Water Sampling Update – 3rd Quarter of Watershed Management Plan

This past quarter (May-July) the big focus has been on water sampling. One of the goals of this project is to understand the movement of nutrients and sediment through the watershed and through the lake. Which streams in the watershed contribute the most sediment? Is sediment primarily coming from disturbed soil in the watershed, erosion of stream banks, lakeshore erosion, or something else?
The Indiana University School of Public and Environmental Affairs Limnology Lab (whew!) has been sampling Lake Monroe monthly at three different locations since May and will continue through September. During the summer months, water in the lake stratifies due to temperature differences – water at the top of the lake is heated by the sun and warm air while water near the bottom of the lake remains (relatively) cold and the two layers generally do not mix. With stratification in mind, samples are collected from two different depths at each lake sampling spot and analyzed separately to best understand water quality. An additional lake sampling event was conducted by the United States Army Corps of Engineers in July as part of their annual sampling initiative.

Summer 2020 Sampling

The IU SPEA Limnology Lab has also been collecting samples monthly from 5 stream locations since April and will continue monthly for one year.  The locations are:

  • North Fork Salt Creek
  • Middle Fork Salt Creek
  • South Fork Salt Creek
  • Crooked Creek
  • Lake Monroe Tailwaters

Sampling results from the four streams that flow into the lake and the tailwaters flowing out will be useful in studying the movement of constituents through the lake.  While the results should give us an idea of which main tributary contributes the highest level of each constituent, they are not as helpful in identifying specific source location.

To get a more detailed snapshot view of the watershed, Friends of Lake Monroe and the IU SPEA Limnology Lab will be hosting a fall water sampling blitz on Friday, September 18th.  This event will engage 100 volunteers in examining 125 sites in the watershed.  The sites include smaller streams like Greasy Creek, Sweetwater Creek, Hamilton Creek, Gnaw Bone Creek, etc. in addition to the main tributaries.  Please join us for a fun day of water sampling by registering at https://friendsoflakemonroe.org/event/watershed-sampling-blitz/.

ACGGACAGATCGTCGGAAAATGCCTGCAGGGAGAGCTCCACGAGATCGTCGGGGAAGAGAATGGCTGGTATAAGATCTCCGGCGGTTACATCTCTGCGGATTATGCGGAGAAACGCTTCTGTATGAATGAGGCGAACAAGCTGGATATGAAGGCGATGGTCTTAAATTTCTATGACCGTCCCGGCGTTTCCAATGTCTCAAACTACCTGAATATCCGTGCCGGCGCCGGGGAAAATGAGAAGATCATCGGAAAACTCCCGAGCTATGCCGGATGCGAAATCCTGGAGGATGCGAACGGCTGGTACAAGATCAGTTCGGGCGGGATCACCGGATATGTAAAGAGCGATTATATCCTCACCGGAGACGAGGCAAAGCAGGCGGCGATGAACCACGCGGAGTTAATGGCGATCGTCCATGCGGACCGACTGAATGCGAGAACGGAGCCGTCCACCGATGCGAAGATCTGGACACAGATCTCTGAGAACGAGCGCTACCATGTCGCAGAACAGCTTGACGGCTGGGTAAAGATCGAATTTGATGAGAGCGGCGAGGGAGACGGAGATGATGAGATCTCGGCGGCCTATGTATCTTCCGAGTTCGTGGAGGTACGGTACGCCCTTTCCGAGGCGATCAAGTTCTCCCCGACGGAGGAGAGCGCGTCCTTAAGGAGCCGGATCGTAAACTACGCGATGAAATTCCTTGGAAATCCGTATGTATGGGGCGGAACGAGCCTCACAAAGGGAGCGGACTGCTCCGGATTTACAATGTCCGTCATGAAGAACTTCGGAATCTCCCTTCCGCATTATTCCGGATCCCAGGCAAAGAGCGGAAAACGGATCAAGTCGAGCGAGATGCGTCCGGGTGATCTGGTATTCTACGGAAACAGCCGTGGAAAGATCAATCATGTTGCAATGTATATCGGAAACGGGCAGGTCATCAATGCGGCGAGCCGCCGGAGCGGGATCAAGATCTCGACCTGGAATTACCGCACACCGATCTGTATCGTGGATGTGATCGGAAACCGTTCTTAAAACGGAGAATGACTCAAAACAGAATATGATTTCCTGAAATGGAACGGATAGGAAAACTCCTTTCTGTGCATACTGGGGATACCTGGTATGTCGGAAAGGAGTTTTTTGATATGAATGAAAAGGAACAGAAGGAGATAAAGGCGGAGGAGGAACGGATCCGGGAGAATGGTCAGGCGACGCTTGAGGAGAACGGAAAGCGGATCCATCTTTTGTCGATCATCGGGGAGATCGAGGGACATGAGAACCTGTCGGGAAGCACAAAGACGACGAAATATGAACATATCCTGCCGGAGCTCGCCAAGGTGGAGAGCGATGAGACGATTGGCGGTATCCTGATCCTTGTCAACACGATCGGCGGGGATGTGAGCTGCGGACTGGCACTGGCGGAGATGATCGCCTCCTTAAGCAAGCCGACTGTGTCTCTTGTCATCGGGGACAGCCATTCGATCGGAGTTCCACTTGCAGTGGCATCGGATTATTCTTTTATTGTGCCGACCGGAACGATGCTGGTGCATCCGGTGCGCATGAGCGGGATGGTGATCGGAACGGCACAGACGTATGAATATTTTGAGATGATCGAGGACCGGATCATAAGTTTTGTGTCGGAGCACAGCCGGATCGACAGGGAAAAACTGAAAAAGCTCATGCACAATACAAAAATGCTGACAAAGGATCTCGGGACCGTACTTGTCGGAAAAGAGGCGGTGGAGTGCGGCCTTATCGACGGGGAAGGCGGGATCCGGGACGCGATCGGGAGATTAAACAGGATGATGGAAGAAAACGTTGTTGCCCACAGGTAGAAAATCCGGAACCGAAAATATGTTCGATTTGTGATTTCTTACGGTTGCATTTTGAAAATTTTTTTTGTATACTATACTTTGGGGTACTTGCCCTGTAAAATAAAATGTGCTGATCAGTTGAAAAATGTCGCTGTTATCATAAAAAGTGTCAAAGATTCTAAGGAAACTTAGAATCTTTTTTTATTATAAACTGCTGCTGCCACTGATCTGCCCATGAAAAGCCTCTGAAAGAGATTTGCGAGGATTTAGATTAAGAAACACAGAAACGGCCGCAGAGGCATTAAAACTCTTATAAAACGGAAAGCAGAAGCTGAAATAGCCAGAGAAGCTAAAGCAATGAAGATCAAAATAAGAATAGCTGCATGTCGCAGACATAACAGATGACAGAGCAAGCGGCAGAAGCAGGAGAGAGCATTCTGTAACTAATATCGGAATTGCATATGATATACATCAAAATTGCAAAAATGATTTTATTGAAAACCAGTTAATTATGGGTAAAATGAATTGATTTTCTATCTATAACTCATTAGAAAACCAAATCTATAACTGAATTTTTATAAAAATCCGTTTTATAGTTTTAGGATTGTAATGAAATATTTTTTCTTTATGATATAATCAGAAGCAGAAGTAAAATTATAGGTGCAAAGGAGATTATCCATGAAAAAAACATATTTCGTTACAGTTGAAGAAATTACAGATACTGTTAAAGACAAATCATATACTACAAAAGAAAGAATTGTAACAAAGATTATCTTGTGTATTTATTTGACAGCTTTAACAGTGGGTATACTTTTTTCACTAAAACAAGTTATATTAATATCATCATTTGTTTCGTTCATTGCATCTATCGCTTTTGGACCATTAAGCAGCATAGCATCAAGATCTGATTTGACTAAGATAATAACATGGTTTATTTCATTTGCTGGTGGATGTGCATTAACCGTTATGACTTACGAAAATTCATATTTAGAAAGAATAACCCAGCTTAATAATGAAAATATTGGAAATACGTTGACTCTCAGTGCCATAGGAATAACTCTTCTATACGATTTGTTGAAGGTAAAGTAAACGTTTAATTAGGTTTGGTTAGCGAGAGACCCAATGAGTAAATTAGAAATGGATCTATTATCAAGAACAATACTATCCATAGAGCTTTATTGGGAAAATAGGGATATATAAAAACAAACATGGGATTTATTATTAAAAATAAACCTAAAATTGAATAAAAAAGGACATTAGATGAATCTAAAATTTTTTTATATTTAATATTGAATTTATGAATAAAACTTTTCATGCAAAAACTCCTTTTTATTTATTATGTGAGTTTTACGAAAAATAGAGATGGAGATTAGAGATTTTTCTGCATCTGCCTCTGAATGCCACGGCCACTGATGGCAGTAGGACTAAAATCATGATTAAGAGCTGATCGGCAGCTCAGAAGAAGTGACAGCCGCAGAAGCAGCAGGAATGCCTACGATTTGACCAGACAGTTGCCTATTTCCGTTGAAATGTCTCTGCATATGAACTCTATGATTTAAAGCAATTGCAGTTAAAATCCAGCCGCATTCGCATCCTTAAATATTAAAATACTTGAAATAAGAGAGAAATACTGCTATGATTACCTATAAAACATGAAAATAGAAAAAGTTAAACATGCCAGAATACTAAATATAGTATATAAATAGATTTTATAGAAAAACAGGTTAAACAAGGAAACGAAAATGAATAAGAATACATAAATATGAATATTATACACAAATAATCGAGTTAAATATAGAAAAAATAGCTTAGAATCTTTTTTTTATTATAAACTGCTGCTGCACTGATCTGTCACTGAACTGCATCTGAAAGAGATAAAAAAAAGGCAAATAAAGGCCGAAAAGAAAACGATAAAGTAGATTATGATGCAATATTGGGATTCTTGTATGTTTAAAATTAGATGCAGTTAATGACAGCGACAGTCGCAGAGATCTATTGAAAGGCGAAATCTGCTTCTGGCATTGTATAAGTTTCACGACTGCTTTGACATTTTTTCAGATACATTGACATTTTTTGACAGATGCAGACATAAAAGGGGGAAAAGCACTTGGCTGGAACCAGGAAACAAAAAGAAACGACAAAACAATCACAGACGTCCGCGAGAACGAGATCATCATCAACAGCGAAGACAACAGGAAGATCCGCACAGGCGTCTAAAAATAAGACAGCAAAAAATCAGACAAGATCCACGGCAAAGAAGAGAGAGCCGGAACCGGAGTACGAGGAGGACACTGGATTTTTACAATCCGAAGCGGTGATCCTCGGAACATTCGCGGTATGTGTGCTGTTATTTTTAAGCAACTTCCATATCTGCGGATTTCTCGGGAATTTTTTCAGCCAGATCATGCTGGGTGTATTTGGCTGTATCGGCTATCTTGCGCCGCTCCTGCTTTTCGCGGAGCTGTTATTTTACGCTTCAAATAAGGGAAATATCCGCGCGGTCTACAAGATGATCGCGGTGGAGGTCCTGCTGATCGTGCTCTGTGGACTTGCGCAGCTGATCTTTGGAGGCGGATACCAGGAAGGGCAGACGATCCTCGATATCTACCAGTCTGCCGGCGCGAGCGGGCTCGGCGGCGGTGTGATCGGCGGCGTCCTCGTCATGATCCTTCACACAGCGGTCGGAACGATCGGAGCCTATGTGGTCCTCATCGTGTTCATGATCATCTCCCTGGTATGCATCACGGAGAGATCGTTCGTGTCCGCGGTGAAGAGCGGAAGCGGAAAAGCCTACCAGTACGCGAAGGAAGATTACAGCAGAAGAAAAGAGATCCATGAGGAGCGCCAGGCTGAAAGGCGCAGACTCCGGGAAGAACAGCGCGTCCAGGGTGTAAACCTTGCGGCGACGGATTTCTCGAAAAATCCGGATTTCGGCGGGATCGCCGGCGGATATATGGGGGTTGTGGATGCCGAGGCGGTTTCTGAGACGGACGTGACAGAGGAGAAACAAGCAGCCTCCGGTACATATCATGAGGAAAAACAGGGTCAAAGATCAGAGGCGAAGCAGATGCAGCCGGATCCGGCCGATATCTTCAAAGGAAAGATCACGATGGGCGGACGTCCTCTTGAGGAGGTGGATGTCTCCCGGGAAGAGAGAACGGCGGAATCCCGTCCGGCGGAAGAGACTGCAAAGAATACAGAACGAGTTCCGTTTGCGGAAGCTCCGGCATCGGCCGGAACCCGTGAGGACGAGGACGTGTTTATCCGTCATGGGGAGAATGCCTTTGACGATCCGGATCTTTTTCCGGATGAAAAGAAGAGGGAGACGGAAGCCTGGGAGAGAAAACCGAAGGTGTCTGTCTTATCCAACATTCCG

Sampling Blitz Overview

There are several other independent projects happening as well.  The Brown County Regional Sewer District is collecting samples in Brown County to evaluate the levels and sources of E. coli in streams.  Of particular interest is determining if E. coli comes from human sewage, livestock manure, or wildlife.  We will be sharing sampling data between the two projects.

The City of Bloomington Utilities Storm Team is collecting samples from South Fork Salt Creek at Kurtz during high flow periods to examine sediment, nutrient, and E. coli concentrations during storm events.  Analysis of these samples will give a better idea of what is being washed into streams during a heavy rainfall.  Flow data from the newly installed United States Geological Survey stream gage will allow us to calculate overall loads.

The next quarter (August-October) will be focused on running the sampling blitz as well as expanding our outreach and education efforts.  We recently received approval to install roadside signage at 9 locations in Monroe County marking the boundaries of the Lake Monroe watershed.  Our plan is to install additional signs in Brown and Jackson Counties.  We are also exploring options for virtual school programming.

road sign

Please join us (virtually) for our next Friends of Lake Monroe public meeting on Wednesday October 21 at 6:00.  Consider supporting our work by becoming a member of Friends of Lake Monroe.  Volunteer at our fall sampling blitz or at a lakeshore cleanup event.

Thank you for your support of our work to create a watershed management plan for the lake.  If you have questions or comments, please don’t hesitate to reach out to watershed coordinator Maggie Sullivan at watershed@friendsoflakemonroe.org or by phone at (812) 558-0217‬.

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